CdSe-based Quantum dot in perovskites: from emissive thin films to single photon source


Research on hybrid perovskites for photovoltaics has been booming since 2009, evolving from the first reported efficiency of 3.8% for a solar cell using perovskites as photo-active materials to an efficiency of 25% in 2021. Since then, the literature and potential applications of hybrid perovskites have grown exponentially. In addition to their remarkable optical and transport properties, this success of hybrid halide perovskites is explained by them being easy to process and allowing the creation of multi-scale compounds (from bulk to thin-films and quantum dots (QDs)), as well as by their compatibility with industry-scale soft-chemistry processes.

I will present the doping of crystalline methyl–ammonium lead bromide perovskite (MAPbBr3) films with CdSe/CdZnS core/shell quantum dots (QDs), using a soft-chemistry approach that preserves their high quantum yield and other remarkable luminescence properties. Our approach produces MAPbBr3 films of around 100 nm thickness, doped at volume ratios between 0.01 and 1% with colloidal CdSe/CdZnS QDs whose organic ligands were exchanged with halide ions to allow for close contact between the QDs and the perovskite matrix.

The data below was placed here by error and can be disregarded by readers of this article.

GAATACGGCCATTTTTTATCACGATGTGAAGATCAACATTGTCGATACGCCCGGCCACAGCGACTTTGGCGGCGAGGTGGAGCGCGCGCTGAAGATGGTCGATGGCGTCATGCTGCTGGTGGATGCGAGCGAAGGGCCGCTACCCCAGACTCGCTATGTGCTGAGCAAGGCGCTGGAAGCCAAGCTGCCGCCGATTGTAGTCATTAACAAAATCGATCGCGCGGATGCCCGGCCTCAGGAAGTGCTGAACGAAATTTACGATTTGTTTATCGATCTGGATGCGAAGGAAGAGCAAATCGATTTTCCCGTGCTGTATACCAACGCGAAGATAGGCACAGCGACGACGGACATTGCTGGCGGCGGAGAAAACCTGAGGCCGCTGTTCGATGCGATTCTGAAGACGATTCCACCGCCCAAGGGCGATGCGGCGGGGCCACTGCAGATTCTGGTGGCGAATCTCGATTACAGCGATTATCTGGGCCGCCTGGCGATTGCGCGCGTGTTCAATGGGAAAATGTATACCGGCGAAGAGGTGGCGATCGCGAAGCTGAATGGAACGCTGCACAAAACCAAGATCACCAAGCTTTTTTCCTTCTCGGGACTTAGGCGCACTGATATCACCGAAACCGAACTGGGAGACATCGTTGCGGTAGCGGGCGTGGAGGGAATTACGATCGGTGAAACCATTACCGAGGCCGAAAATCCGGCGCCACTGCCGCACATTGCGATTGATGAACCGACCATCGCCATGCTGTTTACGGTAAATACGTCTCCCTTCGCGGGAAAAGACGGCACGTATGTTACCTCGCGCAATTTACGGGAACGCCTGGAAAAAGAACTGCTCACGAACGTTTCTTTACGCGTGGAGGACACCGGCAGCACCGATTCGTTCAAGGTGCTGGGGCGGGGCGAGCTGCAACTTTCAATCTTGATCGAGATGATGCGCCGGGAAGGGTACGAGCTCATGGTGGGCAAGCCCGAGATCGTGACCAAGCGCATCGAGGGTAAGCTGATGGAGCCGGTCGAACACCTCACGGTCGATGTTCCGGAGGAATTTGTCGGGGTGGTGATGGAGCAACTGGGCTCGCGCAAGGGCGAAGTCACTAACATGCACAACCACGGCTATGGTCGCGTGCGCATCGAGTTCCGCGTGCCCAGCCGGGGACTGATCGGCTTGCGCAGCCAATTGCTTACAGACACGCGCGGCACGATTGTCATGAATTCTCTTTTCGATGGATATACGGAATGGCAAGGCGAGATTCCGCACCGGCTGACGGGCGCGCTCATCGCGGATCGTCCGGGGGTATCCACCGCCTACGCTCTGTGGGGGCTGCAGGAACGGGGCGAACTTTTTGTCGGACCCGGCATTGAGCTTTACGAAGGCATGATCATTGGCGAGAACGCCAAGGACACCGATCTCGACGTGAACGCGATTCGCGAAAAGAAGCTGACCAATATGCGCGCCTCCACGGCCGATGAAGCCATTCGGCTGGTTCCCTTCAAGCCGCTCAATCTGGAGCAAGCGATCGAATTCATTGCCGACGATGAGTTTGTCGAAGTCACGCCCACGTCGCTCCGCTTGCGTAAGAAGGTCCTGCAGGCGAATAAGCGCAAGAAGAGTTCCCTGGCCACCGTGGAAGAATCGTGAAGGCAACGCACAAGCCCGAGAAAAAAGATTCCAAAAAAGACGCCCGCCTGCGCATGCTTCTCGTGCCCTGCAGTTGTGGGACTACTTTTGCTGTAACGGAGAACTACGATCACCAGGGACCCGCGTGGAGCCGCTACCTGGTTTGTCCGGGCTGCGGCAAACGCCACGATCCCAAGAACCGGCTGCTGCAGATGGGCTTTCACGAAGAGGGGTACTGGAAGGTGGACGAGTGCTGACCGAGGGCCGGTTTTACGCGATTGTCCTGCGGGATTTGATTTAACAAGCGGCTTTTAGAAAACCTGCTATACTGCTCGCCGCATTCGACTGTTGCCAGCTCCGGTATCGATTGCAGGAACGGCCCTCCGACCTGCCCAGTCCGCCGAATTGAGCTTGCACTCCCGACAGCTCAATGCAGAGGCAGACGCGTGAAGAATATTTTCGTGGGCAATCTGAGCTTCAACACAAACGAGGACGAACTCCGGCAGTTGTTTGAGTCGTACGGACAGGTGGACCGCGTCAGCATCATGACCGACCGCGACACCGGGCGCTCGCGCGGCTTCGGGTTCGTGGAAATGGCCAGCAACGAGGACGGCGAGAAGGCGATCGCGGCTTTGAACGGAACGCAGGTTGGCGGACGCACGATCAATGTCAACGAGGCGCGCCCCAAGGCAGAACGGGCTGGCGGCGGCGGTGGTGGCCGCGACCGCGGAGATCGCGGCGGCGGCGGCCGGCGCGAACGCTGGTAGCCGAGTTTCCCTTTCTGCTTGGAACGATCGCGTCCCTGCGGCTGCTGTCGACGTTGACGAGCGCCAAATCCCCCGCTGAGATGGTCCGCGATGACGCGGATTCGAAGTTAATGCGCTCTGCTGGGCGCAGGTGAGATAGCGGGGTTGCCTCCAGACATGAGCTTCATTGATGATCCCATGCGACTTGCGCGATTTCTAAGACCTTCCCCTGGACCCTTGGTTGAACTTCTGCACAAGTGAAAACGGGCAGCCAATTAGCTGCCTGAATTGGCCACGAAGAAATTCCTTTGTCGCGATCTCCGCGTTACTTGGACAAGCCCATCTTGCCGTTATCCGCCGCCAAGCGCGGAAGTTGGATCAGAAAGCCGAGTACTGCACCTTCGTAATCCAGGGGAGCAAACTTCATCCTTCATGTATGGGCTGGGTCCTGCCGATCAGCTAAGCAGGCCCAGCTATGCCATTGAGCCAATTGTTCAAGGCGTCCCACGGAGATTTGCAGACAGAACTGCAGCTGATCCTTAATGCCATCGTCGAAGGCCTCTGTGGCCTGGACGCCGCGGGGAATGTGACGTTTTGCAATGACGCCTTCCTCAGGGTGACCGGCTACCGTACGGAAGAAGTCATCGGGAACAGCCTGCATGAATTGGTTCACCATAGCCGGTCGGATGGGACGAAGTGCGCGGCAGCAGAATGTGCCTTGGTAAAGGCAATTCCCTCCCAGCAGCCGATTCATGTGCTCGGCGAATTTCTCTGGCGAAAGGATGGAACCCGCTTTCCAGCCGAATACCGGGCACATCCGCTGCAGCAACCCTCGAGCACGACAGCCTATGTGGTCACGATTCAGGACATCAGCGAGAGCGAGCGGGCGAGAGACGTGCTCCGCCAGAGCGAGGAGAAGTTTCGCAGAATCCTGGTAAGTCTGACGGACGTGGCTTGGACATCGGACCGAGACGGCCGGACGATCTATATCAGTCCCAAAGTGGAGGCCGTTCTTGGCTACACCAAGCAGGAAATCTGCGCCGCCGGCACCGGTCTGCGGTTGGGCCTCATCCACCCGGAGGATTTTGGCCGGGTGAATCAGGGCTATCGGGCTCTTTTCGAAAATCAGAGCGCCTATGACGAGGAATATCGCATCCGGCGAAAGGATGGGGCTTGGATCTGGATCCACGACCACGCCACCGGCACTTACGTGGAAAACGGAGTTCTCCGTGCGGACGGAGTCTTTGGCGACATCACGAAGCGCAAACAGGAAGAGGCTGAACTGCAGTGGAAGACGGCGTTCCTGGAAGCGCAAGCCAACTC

At high CdSe/CdZnS QD doping levels, this work thus opens a route to hybrid solar concentrators for visible-light harvesting and hybrid-based LEDs, while a low degree of doping could yield hybrid single-photon sources than can be embedded in field-effect devices for single-charge control, which would allow the construction of nanophotonic devices via low-cost solution-processing techniques as an alternative to solid-state quantum dots.